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Don’t Buy DISH Network Corporation (NASDAQ:DISH) Until You Understand Its ROCE

Simply Wall St

Today we are going to look at DISH Network Corporation (NASDAQ:DISH) to see whether it might be an attractive investment prospect. To be precise, we'll consider its Return On Capital Employed (ROCE), as that will inform our view of the quality of the business.

First, we'll go over how we calculate ROCE. Next, we'll compare it to others in its industry. And finally, we'll look at how its current liabilities are impacting its ROCE.

Return On Capital Employed (ROCE): What is it?

ROCE measures the 'return' (pre-tax profit) a company generates from capital employed in its business. All else being equal, a better business will have a higher ROCE. In brief, it is a useful tool, but it is not without drawbacks. Author Edwin Whiting says to be careful when comparing the ROCE of different businesses, since 'No two businesses are exactly alike.

So, How Do We Calculate ROCE?

Analysts use this formula to calculate return on capital employed:

Return on Capital Employed = Earnings Before Interest and Tax (EBIT) ÷ (Total Assets - Current Liabilities)

Or for DISH Network:

0.074 = US$1.9b ÷ (US$32b - US$6.2b) (Based on the trailing twelve months to June 2019.)

So, DISH Network has an ROCE of 7.4%.

Check out our latest analysis for DISH Network

Is DISH Network's ROCE Good?

When making comparisons between similar businesses, investors may find ROCE useful. Using our data, DISH Network's ROCE appears to be around the 9.0% average of the Media industry. Setting aside the industry comparison for now, DISH Network's ROCE is mediocre in absolute terms, considering the risk of investing in stocks versus the safety of a bank account. Investors may wish to consider higher-performing investments.

DISH Network's current ROCE of 7.4% is lower than its ROCE in the past, which was 11%, 3 years ago. So investors might consider if it has had issues recently. The image below shows how DISH Network's ROCE compares to its industry, and you can click it to see more detail on its past growth.

NasdaqGS:DISH Past Revenue and Net Income, September 21st 2019

When considering this metric, keep in mind that it is backwards looking, and not necessarily predictive. Companies in cyclical industries can be difficult to understand using ROCE, as returns typically look high during boom times, and low during busts. This is because ROCE only looks at one year, instead of considering returns across a whole cycle. Since the future is so important for investors, you should check out our free report on analyst forecasts for DISH Network.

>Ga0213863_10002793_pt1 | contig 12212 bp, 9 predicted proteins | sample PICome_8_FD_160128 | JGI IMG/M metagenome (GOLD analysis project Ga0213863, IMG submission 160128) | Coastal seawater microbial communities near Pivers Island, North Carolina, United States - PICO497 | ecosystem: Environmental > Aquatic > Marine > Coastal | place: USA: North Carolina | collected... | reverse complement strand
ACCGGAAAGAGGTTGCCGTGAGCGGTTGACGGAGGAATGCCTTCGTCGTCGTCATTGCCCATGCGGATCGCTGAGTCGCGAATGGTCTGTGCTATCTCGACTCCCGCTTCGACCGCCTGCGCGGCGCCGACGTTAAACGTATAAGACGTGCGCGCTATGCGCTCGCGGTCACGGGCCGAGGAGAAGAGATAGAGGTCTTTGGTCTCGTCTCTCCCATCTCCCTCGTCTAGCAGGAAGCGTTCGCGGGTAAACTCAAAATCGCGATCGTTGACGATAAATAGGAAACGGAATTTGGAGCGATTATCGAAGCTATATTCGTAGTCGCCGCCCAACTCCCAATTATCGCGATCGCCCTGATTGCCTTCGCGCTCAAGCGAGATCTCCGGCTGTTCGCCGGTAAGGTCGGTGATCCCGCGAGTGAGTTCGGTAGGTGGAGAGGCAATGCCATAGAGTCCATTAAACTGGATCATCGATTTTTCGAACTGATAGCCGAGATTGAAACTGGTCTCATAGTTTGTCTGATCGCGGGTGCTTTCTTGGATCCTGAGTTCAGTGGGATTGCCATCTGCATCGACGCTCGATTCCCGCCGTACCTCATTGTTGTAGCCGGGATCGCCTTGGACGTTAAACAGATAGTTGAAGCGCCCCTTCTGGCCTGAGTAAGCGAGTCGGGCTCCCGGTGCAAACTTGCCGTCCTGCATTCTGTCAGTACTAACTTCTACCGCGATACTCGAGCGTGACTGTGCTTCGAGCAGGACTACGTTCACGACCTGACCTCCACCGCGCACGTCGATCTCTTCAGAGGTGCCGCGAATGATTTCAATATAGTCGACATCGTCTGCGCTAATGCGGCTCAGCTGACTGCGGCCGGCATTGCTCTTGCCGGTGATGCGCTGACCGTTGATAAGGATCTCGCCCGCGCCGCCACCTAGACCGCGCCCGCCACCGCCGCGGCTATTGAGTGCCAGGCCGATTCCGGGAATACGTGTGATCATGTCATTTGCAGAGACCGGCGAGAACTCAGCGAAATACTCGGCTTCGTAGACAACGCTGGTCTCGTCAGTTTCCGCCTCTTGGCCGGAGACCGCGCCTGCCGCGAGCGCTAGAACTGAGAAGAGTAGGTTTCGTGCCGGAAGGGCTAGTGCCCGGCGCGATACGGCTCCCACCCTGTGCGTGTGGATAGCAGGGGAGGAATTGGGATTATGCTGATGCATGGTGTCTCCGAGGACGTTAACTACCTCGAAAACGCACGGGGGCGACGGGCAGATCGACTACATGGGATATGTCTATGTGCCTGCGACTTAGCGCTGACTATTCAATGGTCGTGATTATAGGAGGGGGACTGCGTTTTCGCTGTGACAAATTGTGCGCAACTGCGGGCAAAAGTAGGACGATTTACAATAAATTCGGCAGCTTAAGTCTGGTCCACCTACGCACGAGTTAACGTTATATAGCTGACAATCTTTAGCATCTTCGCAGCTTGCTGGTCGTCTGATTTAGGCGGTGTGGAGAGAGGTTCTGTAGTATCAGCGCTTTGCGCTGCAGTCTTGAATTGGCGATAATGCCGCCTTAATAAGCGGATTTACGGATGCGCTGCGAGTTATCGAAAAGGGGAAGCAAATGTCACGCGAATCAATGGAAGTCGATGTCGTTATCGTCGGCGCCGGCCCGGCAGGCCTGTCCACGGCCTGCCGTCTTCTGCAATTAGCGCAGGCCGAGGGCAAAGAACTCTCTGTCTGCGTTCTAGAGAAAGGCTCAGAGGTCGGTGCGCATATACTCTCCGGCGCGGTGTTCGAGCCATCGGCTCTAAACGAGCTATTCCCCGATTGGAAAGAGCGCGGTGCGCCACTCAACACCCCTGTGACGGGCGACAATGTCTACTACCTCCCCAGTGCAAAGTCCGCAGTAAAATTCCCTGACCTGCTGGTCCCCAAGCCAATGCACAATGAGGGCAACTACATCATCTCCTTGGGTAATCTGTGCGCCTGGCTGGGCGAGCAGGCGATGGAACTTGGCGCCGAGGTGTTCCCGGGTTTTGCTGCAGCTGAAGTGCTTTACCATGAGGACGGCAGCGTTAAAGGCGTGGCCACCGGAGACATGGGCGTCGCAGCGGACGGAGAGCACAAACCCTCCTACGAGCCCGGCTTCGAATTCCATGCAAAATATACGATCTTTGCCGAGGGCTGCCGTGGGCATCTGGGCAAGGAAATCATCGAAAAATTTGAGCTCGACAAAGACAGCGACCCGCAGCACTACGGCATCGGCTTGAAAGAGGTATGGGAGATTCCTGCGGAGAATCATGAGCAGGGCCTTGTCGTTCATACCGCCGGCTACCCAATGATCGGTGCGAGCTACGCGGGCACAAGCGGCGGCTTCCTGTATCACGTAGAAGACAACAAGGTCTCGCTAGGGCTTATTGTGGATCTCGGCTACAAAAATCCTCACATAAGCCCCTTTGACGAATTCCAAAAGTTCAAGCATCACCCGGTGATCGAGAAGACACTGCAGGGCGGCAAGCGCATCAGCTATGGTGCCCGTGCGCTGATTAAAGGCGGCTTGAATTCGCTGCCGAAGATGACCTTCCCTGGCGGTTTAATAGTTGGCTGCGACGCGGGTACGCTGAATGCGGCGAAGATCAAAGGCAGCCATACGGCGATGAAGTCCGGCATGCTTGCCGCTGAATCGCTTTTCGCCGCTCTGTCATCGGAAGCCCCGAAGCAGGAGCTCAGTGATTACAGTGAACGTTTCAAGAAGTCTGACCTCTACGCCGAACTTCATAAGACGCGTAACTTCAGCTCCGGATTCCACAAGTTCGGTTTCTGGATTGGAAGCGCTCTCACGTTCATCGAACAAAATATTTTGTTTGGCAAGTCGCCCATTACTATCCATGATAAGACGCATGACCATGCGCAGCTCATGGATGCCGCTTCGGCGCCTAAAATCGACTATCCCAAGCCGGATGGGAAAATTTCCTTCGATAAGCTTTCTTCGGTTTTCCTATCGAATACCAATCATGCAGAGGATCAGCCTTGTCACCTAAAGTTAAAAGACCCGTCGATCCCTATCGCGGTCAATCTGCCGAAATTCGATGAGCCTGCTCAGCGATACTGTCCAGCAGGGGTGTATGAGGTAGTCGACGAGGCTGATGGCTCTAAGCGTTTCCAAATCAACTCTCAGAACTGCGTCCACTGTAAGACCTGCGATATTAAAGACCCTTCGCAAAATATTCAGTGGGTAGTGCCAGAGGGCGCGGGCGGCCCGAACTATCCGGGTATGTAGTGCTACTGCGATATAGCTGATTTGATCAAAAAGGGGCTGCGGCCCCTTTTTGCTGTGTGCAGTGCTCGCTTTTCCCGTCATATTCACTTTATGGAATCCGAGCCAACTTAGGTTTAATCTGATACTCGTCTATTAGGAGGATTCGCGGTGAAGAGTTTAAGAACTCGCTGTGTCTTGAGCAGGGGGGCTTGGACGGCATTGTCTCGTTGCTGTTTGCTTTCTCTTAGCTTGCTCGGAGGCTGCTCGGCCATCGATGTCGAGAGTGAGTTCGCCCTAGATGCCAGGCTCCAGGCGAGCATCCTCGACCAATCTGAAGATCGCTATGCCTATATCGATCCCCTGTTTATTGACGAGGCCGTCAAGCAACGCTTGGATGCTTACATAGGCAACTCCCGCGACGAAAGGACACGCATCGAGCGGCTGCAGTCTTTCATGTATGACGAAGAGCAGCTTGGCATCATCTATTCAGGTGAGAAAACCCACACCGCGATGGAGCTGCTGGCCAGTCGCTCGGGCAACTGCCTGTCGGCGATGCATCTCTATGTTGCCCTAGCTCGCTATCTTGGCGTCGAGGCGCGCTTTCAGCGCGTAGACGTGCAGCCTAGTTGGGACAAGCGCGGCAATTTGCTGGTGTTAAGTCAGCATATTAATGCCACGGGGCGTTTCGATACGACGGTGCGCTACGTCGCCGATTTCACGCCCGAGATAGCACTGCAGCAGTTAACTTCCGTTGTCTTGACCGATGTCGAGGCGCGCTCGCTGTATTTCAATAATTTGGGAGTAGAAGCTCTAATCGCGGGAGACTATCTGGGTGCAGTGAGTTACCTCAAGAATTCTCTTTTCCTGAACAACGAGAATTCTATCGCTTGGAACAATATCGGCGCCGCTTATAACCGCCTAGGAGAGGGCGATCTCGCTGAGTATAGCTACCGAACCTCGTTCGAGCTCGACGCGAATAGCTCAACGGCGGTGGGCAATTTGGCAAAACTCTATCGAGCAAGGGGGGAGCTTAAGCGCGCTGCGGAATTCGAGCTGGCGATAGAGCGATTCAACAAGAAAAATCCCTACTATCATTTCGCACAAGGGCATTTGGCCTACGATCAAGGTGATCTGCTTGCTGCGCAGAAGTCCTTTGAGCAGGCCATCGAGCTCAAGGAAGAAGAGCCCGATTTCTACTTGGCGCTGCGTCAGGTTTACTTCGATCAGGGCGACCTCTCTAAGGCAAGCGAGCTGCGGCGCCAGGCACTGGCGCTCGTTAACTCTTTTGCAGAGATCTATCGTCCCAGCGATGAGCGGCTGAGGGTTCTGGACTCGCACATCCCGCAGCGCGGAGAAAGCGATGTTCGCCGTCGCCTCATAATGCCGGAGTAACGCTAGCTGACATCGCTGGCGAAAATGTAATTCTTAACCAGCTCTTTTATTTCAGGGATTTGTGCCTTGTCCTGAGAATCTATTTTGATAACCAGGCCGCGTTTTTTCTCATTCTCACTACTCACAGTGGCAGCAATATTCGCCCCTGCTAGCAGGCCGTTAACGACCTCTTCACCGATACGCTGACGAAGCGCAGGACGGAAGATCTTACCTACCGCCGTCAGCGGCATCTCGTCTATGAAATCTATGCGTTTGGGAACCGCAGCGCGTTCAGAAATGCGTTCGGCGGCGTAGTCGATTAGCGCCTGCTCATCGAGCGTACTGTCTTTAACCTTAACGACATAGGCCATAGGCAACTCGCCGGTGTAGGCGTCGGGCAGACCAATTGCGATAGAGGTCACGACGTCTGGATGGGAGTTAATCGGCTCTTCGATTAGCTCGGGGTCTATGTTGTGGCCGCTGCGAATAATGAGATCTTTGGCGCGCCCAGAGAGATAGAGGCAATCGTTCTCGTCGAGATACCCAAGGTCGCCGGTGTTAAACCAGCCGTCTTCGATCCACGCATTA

How DISH Network's Current Liabilities Impact Its ROCE

Current liabilities are short term bills and invoices that need to be paid in 12 months or less. The ROCE equation subtracts current liabilities from capital employed, so a company with a lot of current liabilities appears to have less capital employed, and a higher ROCE than otherwise. To counter this, investors can check if a company has high current liabilities relative to total assets.

DISH Network has total liabilities of US$6.2b and total assets of US$32b. Therefore its current liabilities are equivalent to approximately 19% of its total assets. This very reasonable level of current liabilities would not boost the ROCE by much.

What We Can Learn From DISH Network's ROCE

That said, DISH Network's ROCE is mediocre, there may be more attractive investments around. You might be able to find a better investment than DISH Network. If you want a selection of possible winners, check out this free list of interesting companies that trade on a P/E below 20 (but have proven they can grow earnings).

DISH Network is not the only stock insiders are buying. So take a peek at this free list of growing companies with insider buying.

We aim to bring you long-term focused research analysis driven by fundamental data. Note that our analysis may not factor in the latest price-sensitive company announcements or qualitative material.

If you spot an error that warrants correction, please contact the editor at editorial-team@simplywallst.com. This article by Simply Wall St is general in nature. It does not constitute a recommendation to buy or sell any stock, and does not take account of your objectives, or your financial situation. Simply Wall St has no position in the stocks mentioned. Thank you for reading.